Germany's Anti-Immigrant AfD Makes Gains Among Unemployed

14/03/2016_Frauke Petry
Frauke Petry, chairwoman of the AfD in Berlin, Germany, March 14. Petry's leadership has brought an increased focus on immigration. Wolfgang Rattay/Reuters

Germany's hard-right Alternative for Germany (AfD) party is broadening its base among the disenfranchised working classes, in a marked shift which mirrors that of similar parties like the National Front in France and Britain's U.K. Independence Party (UKIP).

Data published in the Die Welt newspaper on Monday showed that the AfD won 32 percent of the vote among unemployed people in the state election in Baden-Württemberg last week, and 38 percent of the unemployed vote in Saxony-Anhalt.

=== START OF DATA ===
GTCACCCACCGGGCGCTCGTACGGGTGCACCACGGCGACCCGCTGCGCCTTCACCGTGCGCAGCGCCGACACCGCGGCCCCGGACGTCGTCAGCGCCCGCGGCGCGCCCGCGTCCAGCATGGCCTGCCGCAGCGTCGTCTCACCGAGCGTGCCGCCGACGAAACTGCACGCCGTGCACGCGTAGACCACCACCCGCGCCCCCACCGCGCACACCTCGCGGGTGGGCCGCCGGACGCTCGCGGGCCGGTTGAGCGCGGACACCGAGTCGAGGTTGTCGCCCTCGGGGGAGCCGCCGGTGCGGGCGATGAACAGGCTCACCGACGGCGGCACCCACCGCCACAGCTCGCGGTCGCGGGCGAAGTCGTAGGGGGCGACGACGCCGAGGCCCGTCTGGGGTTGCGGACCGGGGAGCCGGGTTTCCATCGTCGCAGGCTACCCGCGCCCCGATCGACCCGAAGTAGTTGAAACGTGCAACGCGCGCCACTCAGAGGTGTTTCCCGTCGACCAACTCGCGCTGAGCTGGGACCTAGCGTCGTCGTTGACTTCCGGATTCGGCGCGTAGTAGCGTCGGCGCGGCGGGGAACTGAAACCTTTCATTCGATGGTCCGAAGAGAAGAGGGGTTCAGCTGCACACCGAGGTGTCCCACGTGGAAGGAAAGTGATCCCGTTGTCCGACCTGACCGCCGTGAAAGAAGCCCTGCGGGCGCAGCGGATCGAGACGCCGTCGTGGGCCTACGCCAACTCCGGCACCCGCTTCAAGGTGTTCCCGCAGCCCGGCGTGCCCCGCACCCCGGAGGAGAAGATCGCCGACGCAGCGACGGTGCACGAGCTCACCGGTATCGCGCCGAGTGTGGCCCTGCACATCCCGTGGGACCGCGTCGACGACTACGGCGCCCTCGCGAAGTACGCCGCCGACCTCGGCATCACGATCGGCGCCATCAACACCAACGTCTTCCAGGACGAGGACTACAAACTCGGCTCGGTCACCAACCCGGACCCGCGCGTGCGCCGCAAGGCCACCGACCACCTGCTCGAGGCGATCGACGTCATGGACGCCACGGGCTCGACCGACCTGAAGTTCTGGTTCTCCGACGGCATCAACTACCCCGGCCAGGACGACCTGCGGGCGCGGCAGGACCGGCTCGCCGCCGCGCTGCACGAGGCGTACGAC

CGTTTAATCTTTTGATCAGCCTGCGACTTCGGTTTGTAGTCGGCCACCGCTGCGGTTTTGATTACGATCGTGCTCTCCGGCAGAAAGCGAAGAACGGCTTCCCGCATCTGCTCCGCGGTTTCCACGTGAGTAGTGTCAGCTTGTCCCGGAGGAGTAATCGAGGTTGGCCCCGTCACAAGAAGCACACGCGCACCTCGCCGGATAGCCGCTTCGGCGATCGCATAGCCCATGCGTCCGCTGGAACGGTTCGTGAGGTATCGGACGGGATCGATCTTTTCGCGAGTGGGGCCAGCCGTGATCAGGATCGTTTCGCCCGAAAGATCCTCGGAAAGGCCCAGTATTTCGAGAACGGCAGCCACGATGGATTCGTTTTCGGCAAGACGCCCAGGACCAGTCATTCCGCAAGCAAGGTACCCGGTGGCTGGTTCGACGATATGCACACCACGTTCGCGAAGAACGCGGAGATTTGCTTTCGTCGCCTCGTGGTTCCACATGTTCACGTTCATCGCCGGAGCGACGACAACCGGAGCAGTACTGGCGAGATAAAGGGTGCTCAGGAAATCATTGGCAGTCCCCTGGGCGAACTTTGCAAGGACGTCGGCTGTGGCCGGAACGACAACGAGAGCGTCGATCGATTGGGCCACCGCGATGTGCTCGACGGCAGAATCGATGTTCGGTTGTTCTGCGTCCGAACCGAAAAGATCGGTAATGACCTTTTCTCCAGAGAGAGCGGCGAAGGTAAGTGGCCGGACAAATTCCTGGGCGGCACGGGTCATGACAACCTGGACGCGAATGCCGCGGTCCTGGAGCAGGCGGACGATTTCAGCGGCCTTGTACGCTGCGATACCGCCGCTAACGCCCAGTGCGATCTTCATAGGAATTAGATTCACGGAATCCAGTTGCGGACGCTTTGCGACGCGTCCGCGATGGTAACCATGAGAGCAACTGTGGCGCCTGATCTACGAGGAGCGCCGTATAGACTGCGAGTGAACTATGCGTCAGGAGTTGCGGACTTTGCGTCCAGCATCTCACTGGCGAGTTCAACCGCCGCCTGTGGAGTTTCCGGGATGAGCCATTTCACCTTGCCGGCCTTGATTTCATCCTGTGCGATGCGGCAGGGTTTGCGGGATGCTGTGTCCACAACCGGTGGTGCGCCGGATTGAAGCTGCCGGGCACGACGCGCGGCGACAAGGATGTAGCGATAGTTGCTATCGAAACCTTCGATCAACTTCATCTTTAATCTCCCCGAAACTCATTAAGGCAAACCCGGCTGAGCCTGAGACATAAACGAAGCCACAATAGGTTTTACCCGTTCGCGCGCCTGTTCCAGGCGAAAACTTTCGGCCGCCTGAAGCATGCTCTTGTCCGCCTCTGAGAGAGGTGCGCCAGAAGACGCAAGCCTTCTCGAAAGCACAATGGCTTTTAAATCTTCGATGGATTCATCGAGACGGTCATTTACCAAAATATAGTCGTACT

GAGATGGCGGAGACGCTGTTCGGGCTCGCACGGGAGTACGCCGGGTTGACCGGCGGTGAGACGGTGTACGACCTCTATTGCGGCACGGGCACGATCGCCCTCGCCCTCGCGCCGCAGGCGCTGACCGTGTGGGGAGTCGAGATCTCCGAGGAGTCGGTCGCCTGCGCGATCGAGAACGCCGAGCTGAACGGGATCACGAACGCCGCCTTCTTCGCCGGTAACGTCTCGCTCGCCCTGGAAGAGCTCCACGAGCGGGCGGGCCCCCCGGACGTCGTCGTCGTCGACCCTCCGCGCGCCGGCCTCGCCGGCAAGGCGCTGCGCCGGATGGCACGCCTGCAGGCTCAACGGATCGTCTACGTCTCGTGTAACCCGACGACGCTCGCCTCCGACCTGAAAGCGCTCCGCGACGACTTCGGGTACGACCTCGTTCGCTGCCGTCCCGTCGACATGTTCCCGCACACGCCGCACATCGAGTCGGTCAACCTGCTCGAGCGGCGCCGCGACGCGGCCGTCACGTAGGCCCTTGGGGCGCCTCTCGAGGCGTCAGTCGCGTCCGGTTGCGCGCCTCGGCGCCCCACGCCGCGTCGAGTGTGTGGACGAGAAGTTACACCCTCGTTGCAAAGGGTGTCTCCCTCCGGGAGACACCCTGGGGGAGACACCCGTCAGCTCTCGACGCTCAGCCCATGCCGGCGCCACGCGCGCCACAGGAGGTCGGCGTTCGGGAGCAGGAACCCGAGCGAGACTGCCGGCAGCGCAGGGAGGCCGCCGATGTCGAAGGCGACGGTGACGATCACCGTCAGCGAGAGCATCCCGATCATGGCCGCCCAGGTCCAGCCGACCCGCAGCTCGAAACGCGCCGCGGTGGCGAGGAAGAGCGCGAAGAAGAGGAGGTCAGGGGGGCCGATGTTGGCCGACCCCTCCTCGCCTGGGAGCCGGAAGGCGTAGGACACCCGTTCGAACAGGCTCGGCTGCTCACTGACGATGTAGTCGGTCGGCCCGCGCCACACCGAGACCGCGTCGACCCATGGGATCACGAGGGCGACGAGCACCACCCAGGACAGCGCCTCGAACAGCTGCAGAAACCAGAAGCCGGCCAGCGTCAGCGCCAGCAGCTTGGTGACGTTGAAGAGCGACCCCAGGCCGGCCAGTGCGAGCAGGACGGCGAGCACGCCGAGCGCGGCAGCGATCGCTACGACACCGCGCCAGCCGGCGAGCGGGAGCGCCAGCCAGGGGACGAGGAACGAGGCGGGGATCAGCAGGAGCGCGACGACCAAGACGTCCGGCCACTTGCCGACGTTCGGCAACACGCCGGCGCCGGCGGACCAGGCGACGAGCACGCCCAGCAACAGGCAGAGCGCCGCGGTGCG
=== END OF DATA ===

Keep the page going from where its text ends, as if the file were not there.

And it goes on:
In both states, the AfD won more votes from the unemployed than any other party.

Speaking to Die Welt, Roberto Heinrich of pollster Infratest Dimap said the AfD was increasingly mobilizing "socially precarious groups."

The data suggests a movement away from middle-class voters; in the Brandenburg state election in 2014, the AfD took 14 percent of the unemployed vote and was well represented among more professional classes.

When it was formed in 2014, the AfD was colloquially known as a "party of the professors" thanks to a strong focus on economically driven Euroskepticism.

But since the departure of the economist Bernd Lucke, one of the party founders, in 2015, the party has focused much more on immigration, seeking to capitalize on public concern over the refugee crisis.